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Ending online violence against women and girls

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OU researchers have launched Europe’s first research centre tackling online violence against women and girls. The Observatory on Online Violence Against Women will work with governments, regulators and social media platforms to end this societal inequality and confront digital abuse through law, policy and education.

“Online abuse against women and girls is rampant and moves fast,” says Dr Kim Barker, Senior Lecturer in Law. “Every time we think we have tackled a form of digital violence, whether it’s trolling, down blousing, up skirting, online misogyny, cyber flashing or revenge porn, a new one pops up to wreak havoc. Right now, we’re reacting, not responding, which means there’s no room for the strategic, joined-up approach we need to stop digital abuse.”

With backing from the OU’s Societal Challenge programme, in 2022, Dr Barker and fellow Senior Lecturer in Law Professor Olga Jurasz launched the Observatory on Online Violence Against Women (ObserVAW). The centre is Europe’s first to unite leading academics, non-governmental organisations (NGOs), policymakers, regulators, legal practitioners, educators and social media platforms to fight digital abuse.

“During the past decade, we’ve seen a lot of legislation to address specific forms of digital abuse. Still, the law can only do so much without a broader, more meaningful discussion about online violence against women and girls in society,” explains Professor Jurasz. “For that conversation to happen, we need something essential we don’t yet have - comprehensive data on the scale of online abuse in all its forms.”

Between March and May 2023, ObserVAW conducted the first and largest-ever online violence representative survey of more than 7,500 UK women and girls.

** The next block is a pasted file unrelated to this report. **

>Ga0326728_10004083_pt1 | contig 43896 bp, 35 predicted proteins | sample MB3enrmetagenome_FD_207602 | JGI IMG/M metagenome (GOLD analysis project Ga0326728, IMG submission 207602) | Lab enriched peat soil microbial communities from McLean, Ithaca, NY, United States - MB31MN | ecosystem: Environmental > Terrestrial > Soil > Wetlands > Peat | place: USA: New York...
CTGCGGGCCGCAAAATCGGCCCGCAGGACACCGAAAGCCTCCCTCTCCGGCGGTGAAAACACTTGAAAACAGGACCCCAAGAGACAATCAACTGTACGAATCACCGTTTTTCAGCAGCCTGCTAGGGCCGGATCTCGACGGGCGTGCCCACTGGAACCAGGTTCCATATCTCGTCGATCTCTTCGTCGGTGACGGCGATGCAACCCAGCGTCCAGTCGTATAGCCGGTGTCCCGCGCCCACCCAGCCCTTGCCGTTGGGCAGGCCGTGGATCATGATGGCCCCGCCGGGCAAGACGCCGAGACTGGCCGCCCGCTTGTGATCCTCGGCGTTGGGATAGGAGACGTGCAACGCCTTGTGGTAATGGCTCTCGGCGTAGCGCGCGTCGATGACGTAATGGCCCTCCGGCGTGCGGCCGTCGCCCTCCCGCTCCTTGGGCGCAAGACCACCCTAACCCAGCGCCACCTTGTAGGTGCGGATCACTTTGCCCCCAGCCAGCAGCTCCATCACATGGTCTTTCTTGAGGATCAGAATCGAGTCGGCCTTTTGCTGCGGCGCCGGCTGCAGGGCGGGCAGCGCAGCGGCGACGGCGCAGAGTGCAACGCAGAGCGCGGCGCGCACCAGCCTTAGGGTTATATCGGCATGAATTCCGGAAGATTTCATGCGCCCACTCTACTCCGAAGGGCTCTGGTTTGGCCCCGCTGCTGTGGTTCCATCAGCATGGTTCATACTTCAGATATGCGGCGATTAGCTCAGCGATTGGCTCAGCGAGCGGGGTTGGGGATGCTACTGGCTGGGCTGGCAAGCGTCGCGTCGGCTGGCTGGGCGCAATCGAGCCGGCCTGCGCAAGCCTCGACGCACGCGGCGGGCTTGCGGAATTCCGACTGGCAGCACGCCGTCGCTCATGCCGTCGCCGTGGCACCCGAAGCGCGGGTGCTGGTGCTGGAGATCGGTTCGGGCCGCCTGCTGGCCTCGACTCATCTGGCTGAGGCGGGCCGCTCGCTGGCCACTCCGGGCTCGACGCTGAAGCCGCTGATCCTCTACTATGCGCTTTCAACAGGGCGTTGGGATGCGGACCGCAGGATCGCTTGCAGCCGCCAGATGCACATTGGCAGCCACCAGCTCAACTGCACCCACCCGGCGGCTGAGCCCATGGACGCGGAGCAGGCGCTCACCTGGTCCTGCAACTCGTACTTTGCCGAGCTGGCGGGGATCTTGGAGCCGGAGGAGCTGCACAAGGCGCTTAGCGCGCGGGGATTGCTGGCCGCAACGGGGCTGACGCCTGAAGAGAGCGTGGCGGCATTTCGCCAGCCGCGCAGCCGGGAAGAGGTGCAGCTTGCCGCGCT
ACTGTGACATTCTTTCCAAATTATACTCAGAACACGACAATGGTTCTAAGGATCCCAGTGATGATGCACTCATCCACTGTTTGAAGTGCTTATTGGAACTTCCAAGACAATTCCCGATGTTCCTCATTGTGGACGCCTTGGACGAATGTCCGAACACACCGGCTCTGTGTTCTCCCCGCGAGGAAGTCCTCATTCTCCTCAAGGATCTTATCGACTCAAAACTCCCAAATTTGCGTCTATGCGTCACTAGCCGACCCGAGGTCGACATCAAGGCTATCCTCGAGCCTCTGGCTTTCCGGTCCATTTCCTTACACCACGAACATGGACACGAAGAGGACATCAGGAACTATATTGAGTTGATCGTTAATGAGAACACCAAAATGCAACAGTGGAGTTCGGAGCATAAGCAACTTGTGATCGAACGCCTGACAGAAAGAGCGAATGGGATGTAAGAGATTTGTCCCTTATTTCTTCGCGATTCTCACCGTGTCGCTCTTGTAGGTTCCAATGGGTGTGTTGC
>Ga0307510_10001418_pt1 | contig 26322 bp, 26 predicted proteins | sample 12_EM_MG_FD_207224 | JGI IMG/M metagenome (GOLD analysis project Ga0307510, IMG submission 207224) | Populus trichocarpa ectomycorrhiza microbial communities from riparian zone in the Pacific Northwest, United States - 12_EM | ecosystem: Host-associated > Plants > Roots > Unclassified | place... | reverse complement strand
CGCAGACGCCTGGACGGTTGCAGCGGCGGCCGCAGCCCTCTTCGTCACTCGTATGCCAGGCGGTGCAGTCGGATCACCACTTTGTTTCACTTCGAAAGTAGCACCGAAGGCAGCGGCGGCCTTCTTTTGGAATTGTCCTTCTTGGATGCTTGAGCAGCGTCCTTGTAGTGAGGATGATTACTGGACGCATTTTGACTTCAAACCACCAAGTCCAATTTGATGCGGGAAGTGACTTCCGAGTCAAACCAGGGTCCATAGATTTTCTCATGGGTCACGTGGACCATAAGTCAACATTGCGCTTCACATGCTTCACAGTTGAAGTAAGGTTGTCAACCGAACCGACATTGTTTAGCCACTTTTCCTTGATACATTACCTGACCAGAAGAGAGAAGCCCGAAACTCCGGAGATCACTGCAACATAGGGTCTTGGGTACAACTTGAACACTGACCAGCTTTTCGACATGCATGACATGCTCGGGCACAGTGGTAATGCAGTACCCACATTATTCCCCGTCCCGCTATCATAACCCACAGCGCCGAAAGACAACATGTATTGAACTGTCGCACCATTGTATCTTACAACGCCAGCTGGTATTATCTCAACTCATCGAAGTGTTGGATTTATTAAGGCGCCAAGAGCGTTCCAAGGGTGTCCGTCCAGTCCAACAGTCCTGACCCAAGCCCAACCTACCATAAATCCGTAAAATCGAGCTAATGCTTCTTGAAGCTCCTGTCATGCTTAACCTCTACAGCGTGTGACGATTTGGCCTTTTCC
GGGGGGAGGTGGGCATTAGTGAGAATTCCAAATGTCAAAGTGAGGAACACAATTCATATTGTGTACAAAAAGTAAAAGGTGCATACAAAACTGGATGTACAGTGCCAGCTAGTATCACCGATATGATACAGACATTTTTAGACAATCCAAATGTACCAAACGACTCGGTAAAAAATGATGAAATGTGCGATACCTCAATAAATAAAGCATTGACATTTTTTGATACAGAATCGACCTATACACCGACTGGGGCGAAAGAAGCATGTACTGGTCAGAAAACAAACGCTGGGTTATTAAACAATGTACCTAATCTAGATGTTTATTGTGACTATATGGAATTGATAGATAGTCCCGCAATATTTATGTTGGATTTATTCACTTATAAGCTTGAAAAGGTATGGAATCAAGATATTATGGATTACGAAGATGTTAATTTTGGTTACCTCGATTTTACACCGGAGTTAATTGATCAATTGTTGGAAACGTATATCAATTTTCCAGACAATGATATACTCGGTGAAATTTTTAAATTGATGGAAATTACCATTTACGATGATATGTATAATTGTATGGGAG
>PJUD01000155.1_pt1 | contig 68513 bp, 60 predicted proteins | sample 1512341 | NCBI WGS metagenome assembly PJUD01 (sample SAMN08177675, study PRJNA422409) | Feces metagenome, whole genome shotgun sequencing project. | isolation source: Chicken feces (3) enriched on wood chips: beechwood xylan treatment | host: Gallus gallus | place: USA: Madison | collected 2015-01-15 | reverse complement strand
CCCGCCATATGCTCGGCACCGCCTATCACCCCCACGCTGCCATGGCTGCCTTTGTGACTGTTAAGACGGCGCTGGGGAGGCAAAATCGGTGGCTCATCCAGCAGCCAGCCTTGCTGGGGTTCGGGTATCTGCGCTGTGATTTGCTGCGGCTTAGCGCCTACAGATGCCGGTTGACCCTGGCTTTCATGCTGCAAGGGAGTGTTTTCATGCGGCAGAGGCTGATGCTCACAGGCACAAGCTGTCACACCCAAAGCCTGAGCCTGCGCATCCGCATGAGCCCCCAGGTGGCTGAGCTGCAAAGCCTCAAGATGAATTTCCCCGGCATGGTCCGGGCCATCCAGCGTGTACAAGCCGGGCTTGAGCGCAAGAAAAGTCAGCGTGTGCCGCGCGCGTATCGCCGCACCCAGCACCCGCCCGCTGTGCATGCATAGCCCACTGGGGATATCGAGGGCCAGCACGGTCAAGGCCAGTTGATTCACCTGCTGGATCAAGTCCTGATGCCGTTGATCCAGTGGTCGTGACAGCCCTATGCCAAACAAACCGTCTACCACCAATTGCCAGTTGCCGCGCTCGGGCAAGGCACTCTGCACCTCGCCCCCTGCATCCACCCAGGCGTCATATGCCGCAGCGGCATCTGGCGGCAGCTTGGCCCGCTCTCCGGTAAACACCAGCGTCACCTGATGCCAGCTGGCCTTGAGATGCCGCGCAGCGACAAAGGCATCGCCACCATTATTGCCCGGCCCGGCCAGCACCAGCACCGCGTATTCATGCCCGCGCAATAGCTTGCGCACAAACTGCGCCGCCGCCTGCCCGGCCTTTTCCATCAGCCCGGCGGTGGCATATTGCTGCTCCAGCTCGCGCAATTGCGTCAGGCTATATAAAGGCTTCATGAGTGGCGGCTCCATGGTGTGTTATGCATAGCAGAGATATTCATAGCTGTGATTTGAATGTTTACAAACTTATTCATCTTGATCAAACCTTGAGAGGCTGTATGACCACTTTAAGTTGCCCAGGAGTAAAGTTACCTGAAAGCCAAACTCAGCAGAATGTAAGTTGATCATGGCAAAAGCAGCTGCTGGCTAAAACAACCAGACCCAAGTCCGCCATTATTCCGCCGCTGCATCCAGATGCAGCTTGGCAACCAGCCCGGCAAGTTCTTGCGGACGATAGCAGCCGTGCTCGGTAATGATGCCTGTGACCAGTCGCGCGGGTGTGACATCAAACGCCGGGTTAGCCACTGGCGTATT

“When it’s an issue that affects women in particular, it’s hard to get traction,” says Dr Barker. It’s a societal challenge requiring solutions, so the first step is getting people talking about it. The survey highlights how endemic this issue is and how it affects everyone, not just high-profile women who bravely step forward to share their experiences.”

When published, ObserVAW will use the findings to develop toolkits and resources to prepare women and girls for the online world, with wellbeing, emotional and mental resilience tools and practical advice on reporting online violence, protecting themselves and speaking up for others experiencing digital abuse.

The research will also lay the foundation for ObserVAW’s work with partners to develop new frameworks to regulate online violence against women and girls and hold those responsible accountable.

However, Dr Barker and Professor Jurasz disagree that the responsibility for change should lie solely with social media platforms. “It’s not entirely fair to blame the platforms. They don’t instigate online violence and do what they can to confront it, but the challenge is too great for them to tackle alone,” argues Professor Jurasz. “Ultimately, we must challenge the endemic societal inequalities, gender bias and misogyny perpetuating digital abuse.” 

 “The only way to do that is through education from a young age. So, we’re also working with charities to create educational resources to help influence curriculums in schools, in the UK and worldwide,” Dr Barker adds.